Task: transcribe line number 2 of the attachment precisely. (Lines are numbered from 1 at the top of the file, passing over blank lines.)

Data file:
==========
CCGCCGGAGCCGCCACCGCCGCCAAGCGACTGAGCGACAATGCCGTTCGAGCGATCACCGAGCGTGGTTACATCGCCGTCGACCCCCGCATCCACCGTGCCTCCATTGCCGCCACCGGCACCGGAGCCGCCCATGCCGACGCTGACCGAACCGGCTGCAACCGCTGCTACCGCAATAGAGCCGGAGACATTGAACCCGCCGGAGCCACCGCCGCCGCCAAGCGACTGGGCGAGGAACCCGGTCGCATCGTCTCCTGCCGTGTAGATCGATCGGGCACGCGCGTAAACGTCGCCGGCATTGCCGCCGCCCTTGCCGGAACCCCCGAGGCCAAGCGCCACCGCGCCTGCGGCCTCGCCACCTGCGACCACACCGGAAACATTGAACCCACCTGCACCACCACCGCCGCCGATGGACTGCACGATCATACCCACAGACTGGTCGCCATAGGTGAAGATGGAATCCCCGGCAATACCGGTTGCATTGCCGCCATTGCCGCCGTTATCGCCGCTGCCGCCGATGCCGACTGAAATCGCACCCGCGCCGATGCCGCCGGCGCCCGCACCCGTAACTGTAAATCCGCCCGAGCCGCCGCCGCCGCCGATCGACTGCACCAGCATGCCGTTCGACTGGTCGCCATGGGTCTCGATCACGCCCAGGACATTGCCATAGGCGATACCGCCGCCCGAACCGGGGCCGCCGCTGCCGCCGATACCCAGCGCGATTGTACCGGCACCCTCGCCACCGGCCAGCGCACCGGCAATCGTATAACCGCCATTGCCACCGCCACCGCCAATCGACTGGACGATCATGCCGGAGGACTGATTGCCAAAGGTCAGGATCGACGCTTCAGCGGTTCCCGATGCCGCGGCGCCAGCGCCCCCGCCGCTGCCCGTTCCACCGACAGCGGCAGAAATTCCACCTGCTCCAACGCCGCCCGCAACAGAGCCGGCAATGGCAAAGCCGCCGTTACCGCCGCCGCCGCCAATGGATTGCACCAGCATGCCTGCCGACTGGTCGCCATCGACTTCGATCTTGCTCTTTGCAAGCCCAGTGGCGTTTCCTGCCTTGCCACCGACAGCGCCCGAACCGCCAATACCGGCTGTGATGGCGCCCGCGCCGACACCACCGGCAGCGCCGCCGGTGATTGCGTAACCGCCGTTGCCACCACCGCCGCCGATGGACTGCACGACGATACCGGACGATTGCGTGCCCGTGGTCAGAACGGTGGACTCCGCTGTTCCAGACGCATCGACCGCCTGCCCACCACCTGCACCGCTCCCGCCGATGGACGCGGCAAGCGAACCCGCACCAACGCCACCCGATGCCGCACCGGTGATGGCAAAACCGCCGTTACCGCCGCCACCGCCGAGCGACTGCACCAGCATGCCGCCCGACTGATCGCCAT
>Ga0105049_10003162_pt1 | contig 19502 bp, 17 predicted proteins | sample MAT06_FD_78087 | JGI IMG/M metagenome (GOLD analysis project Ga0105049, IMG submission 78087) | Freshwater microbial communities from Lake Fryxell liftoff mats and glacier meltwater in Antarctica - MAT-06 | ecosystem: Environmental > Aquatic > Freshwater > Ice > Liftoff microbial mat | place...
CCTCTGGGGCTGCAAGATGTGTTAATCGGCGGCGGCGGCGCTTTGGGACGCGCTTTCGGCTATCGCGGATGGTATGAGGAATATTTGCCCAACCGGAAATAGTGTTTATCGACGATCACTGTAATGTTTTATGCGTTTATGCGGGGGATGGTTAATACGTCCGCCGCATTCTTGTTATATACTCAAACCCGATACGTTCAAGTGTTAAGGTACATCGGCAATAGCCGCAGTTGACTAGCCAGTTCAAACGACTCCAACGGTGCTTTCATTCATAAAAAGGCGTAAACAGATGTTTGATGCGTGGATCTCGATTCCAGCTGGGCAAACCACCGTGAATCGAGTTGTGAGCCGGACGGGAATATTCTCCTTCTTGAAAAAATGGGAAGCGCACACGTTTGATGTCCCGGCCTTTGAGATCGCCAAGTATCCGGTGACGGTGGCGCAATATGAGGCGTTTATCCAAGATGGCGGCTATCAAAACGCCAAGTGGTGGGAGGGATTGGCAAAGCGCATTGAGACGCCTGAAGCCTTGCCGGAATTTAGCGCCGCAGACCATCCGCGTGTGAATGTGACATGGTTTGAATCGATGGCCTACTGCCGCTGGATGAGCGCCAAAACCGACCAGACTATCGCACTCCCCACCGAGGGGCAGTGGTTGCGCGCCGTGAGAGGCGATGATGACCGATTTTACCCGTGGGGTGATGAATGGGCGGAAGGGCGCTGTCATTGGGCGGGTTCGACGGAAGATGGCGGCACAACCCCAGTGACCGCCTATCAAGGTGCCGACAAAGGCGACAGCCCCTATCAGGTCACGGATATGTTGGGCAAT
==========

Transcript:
>Ga0105049_10003162_pt1 | contig 19502 bp, 17 predicted proteins | sample MAT06_FD_78087 | JGI IMG/M metagenome (GOLD analysis project Ga0105049, IMG submission 78087) | Freshwater microbial communities from Lake Fryxell liftoff mats and glacier meltwater in Antarctica - MAT-06 | ecosystem: Environmental > Aquatic > Freshwater > Ice > Liftoff microbial mat | place...